Our ‘Mygration Story’ series tracks the family histories of staff and fellows at UNU. The aim is to show that many of us owe our lives and careers to the courage of migrant ancestors. People who left their homes to build safer or better lives — for themselves and for their children. With this monthly series we want to show that migration is not an historical aberration, but a surprisingly common element in family histories worldwide.
I am an Indian, born and raised in East Africa, living in Canada, and am married to an American of Polish descent. Something I have always grappled with is that although I have integrated well everywhere I have lived, I don’t feel like I fully fit in anywhere either, and I struggle to pinpoint a single place I’d call ‘home’.
My parents’ generation, the baby boomers, strived to put down roots and create a better life for their children. By 27, my mother had already been teaching for seven years, was married, had a child and had moved to a new country to start afresh with her husband and son. My parents were risk-takers, which is a great source of pride for me. They met in college and decided to break cultural and religious barriers by getting married, in India in the 1970s, despite their different backgrounds. They then had the courage to move to a new country, Kenya; a place vastly different from anything they had ever known.
Interestingly, my brother was doing some research on our family history and found that my great-grandfather had also moved from India to Kenya in the early 1900s. There is a long history of Indians migrating to Kenya. It is estimated that as many as 30,000 Indians (including what is now Pakistan) arrived in Kenya in the late 1890s to help build the railway. The railway was informally known as the ‘lunatic line’ because of the dangers posed by disease and lions, particularly the Tsavo Man-eaters.
My grandfather and his siblings were born in Kenya, but as World War II broke out, the family moved back to India. Half a century later, my parents found their way back to Kenya, and this is where I was born. My friends were all mostly children of other migrant parents as well. We all called Kenya home, but at the same time our authenticity as Kenyans was always questioned. Then in middle school, my father was transferred to Uganda, where anti-Indian sentiment has been present since the 1970s. It stems from 1972, when President Idi Amin ordered the expulsion of all Indians from Uganda, arguing that Uganda belonged to ethnic Ugandans.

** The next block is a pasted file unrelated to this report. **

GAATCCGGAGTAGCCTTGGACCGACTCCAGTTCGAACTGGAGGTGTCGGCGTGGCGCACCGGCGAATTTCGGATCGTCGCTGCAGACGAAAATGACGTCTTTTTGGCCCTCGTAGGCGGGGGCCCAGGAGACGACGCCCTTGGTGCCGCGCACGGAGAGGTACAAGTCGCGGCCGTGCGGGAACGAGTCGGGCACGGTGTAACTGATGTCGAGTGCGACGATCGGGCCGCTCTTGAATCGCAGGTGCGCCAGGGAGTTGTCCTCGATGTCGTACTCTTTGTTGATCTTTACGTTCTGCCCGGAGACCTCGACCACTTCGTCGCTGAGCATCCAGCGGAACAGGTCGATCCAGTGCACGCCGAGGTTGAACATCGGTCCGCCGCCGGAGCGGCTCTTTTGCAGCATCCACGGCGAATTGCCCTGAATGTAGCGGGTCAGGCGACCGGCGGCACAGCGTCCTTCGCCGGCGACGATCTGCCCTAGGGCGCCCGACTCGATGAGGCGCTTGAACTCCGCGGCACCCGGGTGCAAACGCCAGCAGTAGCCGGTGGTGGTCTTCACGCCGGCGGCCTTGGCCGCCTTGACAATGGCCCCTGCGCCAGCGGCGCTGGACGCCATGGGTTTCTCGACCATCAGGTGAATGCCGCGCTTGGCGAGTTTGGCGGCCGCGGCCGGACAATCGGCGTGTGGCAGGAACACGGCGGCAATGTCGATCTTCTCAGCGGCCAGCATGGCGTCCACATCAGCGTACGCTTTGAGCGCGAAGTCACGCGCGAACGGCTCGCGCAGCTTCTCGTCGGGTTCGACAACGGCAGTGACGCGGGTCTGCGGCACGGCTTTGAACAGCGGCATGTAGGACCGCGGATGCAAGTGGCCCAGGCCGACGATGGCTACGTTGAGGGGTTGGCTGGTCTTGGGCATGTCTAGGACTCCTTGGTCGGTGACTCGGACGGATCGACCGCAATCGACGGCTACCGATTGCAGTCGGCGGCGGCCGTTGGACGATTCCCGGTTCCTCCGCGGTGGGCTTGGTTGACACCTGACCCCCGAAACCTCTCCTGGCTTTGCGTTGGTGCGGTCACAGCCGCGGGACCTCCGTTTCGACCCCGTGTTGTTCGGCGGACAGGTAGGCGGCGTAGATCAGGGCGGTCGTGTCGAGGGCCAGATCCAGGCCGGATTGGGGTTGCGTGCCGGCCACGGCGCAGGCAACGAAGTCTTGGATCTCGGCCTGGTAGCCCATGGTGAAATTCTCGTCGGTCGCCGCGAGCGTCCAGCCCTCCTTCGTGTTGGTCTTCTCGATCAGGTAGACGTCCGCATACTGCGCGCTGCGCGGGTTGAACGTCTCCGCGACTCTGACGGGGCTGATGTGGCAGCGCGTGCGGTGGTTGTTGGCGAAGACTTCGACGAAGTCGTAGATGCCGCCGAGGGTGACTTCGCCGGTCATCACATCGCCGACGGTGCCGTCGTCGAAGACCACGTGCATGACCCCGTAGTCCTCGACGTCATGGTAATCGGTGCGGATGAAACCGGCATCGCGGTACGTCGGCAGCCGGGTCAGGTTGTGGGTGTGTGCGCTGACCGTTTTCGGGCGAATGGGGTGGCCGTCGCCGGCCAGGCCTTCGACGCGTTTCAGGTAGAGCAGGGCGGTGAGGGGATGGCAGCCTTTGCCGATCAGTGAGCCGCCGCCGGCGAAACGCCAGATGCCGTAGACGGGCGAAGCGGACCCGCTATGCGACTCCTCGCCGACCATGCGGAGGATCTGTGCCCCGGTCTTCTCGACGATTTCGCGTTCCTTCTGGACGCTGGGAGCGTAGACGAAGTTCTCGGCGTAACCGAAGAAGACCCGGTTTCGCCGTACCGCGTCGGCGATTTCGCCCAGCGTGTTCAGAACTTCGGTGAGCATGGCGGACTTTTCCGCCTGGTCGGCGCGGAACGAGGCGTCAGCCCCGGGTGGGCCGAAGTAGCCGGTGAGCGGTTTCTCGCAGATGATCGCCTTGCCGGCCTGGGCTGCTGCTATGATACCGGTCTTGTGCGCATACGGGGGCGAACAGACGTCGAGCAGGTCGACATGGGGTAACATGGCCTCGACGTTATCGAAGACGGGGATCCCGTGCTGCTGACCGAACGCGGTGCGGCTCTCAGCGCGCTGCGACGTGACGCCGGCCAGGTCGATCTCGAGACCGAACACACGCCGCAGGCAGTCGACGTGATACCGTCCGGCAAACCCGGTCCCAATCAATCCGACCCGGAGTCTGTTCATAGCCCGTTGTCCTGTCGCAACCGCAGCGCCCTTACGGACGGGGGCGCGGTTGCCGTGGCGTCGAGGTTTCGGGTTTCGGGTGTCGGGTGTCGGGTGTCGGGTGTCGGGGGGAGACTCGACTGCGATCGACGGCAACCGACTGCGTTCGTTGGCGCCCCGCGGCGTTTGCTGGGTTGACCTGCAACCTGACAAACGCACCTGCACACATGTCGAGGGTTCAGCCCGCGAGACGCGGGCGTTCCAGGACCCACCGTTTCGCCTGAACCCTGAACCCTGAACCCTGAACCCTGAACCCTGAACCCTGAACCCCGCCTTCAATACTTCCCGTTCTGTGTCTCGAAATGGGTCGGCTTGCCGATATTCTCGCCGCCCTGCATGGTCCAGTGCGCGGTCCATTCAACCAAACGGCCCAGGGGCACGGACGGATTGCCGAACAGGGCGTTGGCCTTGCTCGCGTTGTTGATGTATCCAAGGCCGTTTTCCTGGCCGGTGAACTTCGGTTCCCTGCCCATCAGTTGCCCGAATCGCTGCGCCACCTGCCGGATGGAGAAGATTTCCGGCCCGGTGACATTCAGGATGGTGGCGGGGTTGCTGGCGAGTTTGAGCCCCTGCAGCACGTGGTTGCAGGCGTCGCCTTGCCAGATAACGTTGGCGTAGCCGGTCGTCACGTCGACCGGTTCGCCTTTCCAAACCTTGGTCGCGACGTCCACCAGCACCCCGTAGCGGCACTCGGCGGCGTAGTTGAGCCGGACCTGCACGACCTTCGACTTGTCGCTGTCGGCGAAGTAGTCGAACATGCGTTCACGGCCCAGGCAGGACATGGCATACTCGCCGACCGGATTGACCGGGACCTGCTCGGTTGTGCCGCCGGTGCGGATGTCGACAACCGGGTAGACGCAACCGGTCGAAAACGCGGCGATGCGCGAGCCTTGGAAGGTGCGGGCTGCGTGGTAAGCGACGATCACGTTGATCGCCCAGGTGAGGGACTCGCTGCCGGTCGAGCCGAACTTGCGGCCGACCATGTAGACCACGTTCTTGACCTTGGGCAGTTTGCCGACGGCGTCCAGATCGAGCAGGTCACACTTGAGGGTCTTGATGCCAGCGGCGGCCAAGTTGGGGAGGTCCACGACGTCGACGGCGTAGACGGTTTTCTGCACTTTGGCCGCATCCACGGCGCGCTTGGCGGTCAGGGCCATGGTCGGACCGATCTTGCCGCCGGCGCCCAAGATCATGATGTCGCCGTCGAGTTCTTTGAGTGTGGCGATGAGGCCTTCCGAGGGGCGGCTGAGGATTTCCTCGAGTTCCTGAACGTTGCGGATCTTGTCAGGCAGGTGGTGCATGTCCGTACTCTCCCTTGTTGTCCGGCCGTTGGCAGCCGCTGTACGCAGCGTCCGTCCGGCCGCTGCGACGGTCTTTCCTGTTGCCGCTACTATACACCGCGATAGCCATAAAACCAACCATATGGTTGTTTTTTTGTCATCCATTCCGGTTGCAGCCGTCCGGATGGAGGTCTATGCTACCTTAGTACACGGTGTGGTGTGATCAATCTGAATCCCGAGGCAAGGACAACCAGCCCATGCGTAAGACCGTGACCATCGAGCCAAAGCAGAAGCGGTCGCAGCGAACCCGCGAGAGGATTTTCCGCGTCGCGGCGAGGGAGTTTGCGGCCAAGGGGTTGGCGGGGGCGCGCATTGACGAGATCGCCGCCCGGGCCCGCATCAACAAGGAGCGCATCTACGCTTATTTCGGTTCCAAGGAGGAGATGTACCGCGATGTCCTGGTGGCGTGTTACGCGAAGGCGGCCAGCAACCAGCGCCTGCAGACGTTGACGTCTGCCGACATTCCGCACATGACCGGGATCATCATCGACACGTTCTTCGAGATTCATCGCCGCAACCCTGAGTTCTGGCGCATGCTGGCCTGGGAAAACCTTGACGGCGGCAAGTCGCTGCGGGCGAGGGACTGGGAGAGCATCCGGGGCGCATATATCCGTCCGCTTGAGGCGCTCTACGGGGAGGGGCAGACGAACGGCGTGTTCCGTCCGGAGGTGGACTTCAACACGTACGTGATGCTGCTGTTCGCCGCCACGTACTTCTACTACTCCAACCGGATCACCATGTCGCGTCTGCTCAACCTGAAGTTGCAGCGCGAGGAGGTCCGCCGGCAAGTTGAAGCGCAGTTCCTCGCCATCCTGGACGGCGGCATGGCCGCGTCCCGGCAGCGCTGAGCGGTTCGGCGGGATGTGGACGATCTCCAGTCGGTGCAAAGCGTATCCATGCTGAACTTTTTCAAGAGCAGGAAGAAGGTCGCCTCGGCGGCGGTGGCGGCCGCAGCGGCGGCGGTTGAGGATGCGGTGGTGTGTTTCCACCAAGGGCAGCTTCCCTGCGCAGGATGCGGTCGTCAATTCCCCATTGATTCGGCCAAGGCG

Beyond broad horizons
All my school years were spent at international schools where the diversity of students and teachers contributed just as much to learning as the curriculum did. After learning about various opportunities I could pursue, I moved to Canada to earn a Bachelor’s degree, and later a Master’s degree at McGill University. Surprisingly, after having to work hard for people to acknowledge me as a Kenyan at home, at university I was quickly accepted as one. I used this to correct misconceptions about Kenya, and Africa in general. Of course there were some awkward moments, like the first time I was asked: how can you be from Kenya if you’re not black? Or my favourite: ‘You speak English so well?!’ I was never sure if that was a question or an observation. Either way, my English-language skills were not something I had ever thought about before.
Moving to Canada, I also experienced many fun things for the first time: seeing snow, beaver tails, poutine, maple syrup, skiing, two-fours, and of course, ice hockey! However, I had every intention of returning home when I finished my undergraduate degree. But I realized two things. First, my degree in Agriculture was very Canadian-centred and so I didn’t have the knowledge or skills relevant to work in Kenya; and second, life in Canada was so much easier than in Africa – there was the luxury of never-ending hot running water and personal safety. I decided to stay in Canada and apply for Permanent Residency and then citizenship. Of course it didn’t hurt that I met my husband while I was here, either!
My path to Canadian citizenship wasn’t easy though. A few years ago, I finally qualified to receive Permanent Residency. However, during this time, my Kenyan passport expired and so I had to send it off to get renewed. Unfortunately, my application for renewal was rejected on the grounds that the Kenyan consulate assumed I had dual Indian citizenship, which I had failed to renounce. However, I didn’t actually have Indian citizenship, which was confirmed when I contacted the Indian High Commission. In the meantime, I was stateless with no idea of if and when I would ever have a passport again. It took me a while to fully grasp the situation I was in because I had only ever associated statelessness with people who had lost their countries or their legal documents and were in dire situations, but here I was, working full-time, with a roof over my head, yet no country that would claim me. It took six months for me to finally regain my Kenyan citizenship.
As a family of migrants, the idea of “home” is something that eludes us, but one of the perks is that we get to travel the globe visiting each other! It is a privilege to be able to do so, especially now that I am finally a Canadian citizen. My biggest joy comes from knowing that because of my wonderful new passport, I feel like I actually belong in this country where I have lived for over 10 years, and I can finally call it home.
The opinions expressed here are the author’s own; they do not necessarily reflect the views of UNU.